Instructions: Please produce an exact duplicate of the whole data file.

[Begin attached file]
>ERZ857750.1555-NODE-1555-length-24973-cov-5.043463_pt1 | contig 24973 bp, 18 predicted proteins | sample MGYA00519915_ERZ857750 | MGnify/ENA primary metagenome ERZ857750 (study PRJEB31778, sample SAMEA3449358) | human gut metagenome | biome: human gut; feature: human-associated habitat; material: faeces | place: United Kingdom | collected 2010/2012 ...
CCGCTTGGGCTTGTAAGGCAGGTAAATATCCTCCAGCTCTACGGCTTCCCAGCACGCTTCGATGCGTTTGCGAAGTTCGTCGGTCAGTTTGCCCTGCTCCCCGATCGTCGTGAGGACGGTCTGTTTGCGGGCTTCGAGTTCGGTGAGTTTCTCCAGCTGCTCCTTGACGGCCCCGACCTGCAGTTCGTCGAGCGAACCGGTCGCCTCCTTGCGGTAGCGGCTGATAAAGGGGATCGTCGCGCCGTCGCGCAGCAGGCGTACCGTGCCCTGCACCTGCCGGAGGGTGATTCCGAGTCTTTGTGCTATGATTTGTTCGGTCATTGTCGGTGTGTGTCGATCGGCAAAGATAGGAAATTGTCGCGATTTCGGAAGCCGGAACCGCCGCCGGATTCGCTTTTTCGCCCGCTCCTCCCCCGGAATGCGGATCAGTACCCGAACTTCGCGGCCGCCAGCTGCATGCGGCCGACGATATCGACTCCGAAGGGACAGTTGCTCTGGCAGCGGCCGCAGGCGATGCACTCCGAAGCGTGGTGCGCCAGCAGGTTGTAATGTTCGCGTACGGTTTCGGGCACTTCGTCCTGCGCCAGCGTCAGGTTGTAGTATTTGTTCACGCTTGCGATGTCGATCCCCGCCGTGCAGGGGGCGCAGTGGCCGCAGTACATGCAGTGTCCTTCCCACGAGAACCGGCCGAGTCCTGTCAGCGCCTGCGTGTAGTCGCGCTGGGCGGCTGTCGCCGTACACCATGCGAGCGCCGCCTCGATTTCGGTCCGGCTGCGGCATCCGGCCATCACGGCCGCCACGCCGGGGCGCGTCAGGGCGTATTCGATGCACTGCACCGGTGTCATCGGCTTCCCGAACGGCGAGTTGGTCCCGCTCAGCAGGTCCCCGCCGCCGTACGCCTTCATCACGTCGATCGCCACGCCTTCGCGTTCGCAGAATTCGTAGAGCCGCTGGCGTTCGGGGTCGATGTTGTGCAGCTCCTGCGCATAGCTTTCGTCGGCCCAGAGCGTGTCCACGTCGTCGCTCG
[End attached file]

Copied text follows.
>ERZ857750.1555-NODE-1555-length-24973-cov-5.043463_pt1 | contig 24973 bp, 18 predicted proteins | sample MGYA00519915_ERZ857750 | MGnify/ENA primary metagenome ERZ857750 (study PRJEB31778, sample SAMEA3449358) | human gut metagenome | biome: human gut; feature: human-associated habitat; material: faeces | place: United Kingdom | collected 2010/2012 ...
CCGCTTGGGCTTGTAAGGCAGGTAAATATCCTCCAGCTCTACGGCTTCCCAGCACGCTTCGATGCGTTTGCGAAGTTCGTCGGTCAGTTTGCCCTGCTCCCCGATCGTCGTGAGGACGGTCTGTTTGCGGGCTTCGAGTTCGGTGAGTTTCTCCAGCTGCTCCTTGACGGCCCCGACCTGCAGTTCGTCGAGCGAACCGGTCGCCTCCTTGCGGTAGCGGCTGATAAAGGGGATCGTCGCGCCGTCGCGCAGCAGGCGTACCGTGCCCTGCACCTGCCGGAGGGTGATTCCGAGTCTTTGTGCTATGATTTGTTCGGTCATTGTCGGTGTGTGTCGATCGGCAAAGATAGGAAATTGTCGCGATTTCGGAAGCCGGAACCGCCGCCGGATTCGCTTTTTCGCCCGCTCCTCCCCCGGAATGCGGATCAGTACCCGAACTTCGCGGCCGCCAGCTGCATGCGGCCGACGATATCGACTCCGAAGGGACAGTTGCTCTGGCAGCGGCCGCAGGCGATGCACTCCGAAGCGTGGTGCGCCAGCAGGTTGTAATGTTCGCGTACGGTTTCGGGCACTTCGTCCTGCGCCAGCGTCAGGTTGTAGTATTTGTTCACGCTTGCGATGTCGATCCCCGCCGTGCAGGGGGCGCAGTGGCCGCAGTACATGCAGTGTCCTTCCCACGAGAACCGGCCGAGTCCTGTCAGCGCCTGCGTGTAGTCGCGCTGGGCGGCTGTCGCCGTACACCATGCGAGCGCCGCCTCGATTTCGGTCCGGCTGCGGCATCCGGCCATCACGGCCGCCACGCCGGGGCGCGTCAGGGCGTATTCGATGCACTGCACCGGTGTCATCGGCTTCCCGAACGGCGAGTTGGTCCCGCTCAGCAGGTCCCCGCCGCCGTACGCCTTCATCACGTCGATCGCCACGCCTTCGCGTTCGCAGAATTCGTAGAGCCGCTGGCGTTCGGGGTCGATGTTGTGCAGCTCCTGCGCATAGCTTTCGTCGGCCCAGAGCGTGTCCACGTCGTCGCTCG